Trade Deficits May Be Good for U.S.: Reagan

Times Wire Services

President Reagan said today that the nation’s massive trade deficit may actually be a good sign for the economy and that he doesn’t expect a recession unless “enough people get frightened.”

Answering questions after a speech at the City Club here, Reagan commented, “Every indice is that we are going to continue to expand.”

But he said he becomes frightened when he reads or hears pessimistic outlooks in the news media, which he said could cause people to spend less.


“If you do that, you have a recession,” Reagan said, adding, “I don’t anticipate a recession unless some of those doom-criers scare the people into one.”

Earlier, Reagan said in a speach to an audience of 1,200 that the trade deficit and huge foreign capital investments in the United States “are not necessarily a sign of an economy’s weakness” and can even be desirable.

‘Enables Us to Buy’

Reagan said that big trade deficits should be reduced over time but that the United States has a big imbalance now “because our growing economy enables us to buy their goods” from other countries.

Reagan asserted that fast-growing economies “often run deficits in the trade of goods and services.. . . The United States, which has been the engine keeping the world economy moving forward, has a trade deficit, because our growing deficit enables us to buy their goods.”

The trade deficit is one of the factors blamed for unease on Wall Street and the October nose-dive in stock prices. New trade figures are due later this week.

In his speech, Reagan made no mention of the stock market’s jitters or of a report he received last week that blamed Black Monday’s 508-point collapse on computerized trading by a handful of the nation’s largest institutional investors.


While the influx of foreign capital and the big trade deficit have caused concern on the markets, Reagan offered a different outlook.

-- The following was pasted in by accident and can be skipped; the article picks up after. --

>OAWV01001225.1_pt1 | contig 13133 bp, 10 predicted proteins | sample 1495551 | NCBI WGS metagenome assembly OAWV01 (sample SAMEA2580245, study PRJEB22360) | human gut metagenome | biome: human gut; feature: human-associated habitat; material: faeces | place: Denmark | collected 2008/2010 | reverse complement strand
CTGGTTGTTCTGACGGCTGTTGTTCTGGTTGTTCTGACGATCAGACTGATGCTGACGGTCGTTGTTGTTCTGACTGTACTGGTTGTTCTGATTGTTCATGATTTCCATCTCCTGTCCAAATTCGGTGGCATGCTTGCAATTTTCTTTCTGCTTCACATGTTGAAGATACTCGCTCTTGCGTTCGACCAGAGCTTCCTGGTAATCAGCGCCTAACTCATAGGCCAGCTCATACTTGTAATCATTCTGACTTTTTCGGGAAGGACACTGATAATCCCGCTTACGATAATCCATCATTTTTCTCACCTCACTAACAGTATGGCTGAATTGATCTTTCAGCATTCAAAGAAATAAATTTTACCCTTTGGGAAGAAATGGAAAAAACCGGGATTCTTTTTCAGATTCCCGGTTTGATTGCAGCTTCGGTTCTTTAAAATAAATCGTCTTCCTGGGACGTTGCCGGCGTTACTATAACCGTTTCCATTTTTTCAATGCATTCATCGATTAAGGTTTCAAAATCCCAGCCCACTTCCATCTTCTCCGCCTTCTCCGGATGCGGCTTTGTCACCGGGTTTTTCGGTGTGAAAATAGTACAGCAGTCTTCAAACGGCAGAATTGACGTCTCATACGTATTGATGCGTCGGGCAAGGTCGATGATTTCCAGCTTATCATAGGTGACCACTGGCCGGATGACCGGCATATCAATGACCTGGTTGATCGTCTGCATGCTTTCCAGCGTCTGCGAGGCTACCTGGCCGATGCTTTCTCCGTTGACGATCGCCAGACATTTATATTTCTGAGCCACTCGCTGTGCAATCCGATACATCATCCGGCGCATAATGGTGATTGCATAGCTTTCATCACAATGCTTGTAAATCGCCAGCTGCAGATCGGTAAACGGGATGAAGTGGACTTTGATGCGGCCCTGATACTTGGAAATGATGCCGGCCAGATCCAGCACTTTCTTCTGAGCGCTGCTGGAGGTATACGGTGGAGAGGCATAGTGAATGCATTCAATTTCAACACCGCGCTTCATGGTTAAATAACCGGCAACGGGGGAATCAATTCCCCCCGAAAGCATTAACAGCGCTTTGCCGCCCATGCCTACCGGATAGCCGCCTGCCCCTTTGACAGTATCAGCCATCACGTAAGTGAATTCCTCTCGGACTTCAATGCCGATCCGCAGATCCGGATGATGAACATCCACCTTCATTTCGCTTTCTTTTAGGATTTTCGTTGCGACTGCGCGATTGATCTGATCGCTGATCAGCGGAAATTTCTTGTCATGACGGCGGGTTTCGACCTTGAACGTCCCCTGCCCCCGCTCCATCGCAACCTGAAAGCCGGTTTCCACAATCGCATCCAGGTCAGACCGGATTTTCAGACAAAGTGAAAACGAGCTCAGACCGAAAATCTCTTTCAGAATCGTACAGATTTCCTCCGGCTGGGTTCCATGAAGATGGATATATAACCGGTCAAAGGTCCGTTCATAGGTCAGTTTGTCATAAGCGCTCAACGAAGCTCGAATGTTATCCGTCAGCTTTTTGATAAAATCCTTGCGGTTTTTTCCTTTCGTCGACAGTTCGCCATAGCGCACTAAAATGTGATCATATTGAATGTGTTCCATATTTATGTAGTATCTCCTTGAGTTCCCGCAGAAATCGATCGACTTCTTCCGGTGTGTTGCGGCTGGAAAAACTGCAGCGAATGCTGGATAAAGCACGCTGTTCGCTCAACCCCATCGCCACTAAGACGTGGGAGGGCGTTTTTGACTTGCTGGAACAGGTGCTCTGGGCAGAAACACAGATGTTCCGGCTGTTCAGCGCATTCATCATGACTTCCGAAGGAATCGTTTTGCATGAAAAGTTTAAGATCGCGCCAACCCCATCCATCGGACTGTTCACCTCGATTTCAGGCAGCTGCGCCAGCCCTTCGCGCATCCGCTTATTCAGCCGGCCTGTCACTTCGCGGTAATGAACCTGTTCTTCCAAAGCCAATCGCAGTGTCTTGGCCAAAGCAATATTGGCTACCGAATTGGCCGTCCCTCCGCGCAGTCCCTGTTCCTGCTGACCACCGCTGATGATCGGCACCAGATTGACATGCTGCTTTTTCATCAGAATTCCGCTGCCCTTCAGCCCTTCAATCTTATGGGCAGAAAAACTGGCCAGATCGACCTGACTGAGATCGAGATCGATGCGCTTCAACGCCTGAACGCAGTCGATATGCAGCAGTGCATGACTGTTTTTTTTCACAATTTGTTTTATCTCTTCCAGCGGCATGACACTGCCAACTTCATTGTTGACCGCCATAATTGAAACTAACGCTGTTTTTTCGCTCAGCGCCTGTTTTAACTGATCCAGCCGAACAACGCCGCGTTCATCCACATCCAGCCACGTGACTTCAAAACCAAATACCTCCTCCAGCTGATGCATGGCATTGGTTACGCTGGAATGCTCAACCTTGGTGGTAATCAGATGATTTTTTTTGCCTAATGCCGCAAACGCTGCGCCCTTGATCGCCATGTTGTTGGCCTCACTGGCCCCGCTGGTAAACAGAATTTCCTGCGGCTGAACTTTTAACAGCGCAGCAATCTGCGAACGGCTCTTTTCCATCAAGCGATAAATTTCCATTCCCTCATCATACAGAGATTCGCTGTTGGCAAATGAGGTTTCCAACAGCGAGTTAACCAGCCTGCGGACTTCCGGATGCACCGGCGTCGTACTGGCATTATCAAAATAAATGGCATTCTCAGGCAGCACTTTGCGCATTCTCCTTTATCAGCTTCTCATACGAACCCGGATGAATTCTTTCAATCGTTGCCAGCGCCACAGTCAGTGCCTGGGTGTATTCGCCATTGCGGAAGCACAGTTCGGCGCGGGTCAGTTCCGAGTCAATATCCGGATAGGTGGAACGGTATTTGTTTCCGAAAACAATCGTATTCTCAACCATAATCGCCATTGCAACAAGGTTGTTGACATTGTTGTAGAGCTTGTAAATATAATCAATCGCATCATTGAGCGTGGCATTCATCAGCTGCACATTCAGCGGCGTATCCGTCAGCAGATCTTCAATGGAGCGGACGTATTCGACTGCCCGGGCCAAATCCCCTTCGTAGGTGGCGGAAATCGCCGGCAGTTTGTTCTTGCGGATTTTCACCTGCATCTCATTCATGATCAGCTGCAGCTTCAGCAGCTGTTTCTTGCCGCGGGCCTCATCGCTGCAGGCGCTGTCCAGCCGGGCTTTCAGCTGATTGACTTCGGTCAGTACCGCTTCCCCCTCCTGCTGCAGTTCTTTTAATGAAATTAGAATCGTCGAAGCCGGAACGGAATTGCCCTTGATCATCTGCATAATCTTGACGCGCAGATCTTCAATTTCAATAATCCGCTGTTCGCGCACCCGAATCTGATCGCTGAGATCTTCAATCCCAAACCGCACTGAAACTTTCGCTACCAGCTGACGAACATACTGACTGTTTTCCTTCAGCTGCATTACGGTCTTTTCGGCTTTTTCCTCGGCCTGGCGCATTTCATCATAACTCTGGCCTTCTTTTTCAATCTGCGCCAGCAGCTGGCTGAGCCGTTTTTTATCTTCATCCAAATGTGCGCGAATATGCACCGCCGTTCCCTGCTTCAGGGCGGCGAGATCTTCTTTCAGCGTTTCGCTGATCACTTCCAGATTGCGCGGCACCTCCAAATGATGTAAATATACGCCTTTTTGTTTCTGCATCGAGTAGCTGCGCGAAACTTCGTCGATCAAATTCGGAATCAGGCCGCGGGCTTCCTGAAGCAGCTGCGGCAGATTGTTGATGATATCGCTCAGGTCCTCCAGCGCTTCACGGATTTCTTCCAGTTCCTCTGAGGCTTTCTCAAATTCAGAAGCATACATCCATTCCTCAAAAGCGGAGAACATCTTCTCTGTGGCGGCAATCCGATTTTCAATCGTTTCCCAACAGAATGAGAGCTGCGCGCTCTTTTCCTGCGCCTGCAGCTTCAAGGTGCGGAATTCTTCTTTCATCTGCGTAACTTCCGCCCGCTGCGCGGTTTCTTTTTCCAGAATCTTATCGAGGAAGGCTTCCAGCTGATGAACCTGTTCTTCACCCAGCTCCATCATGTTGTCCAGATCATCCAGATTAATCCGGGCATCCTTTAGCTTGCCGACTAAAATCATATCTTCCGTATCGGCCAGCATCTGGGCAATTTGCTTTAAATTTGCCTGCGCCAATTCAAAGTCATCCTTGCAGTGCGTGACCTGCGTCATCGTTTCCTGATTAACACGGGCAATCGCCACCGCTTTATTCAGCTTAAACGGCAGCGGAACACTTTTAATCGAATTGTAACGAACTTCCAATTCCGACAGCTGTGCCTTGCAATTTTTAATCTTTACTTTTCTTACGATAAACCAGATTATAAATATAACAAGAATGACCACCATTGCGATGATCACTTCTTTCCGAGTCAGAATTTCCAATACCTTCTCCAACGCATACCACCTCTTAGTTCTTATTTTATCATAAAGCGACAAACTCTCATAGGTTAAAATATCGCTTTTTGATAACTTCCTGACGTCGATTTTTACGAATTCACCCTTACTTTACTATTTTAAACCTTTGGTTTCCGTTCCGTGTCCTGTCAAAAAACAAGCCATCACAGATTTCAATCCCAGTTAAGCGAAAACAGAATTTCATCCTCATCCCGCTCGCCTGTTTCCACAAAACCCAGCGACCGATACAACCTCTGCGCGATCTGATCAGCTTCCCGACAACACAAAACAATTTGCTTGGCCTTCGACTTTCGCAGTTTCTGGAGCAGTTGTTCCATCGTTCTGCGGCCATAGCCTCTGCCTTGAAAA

‘A Sign of Strength’

“Trade deficits and inflows of foreign capital are not necessarily a sign of an economy’s weakness,” he said. Indeed, he said, one might argue that “it’s a sign of strength” and that “up to a point (it is) desirable.”

He said America ran a century-long trade deficit for the first 100 years of its existence and, “now, as we are leading a global movement from the Industrial Age to the Information Age, we continue to attract investment from around the world.

“Now, some people call this debt. By that way of thinking, every time a company sold stock, it would be a sign of weakness and it would be much better to be a company nobody wanted to invest in rather than one everybody wanted to invest in.”

Reagan said, however, that the U.S. trade imbalance could be eased if economic allies “become more like us: to adopt low-tax, pro-growth policies; to encourage trade, not discourage it--to make it freer and fairer and more plentiful.”

The budget deficit, on the other hand, “is an embarrassment and a shame--most dangerous, perhaps, because it signals the complete breakdown of one of the most basic functions of the U.S. government.”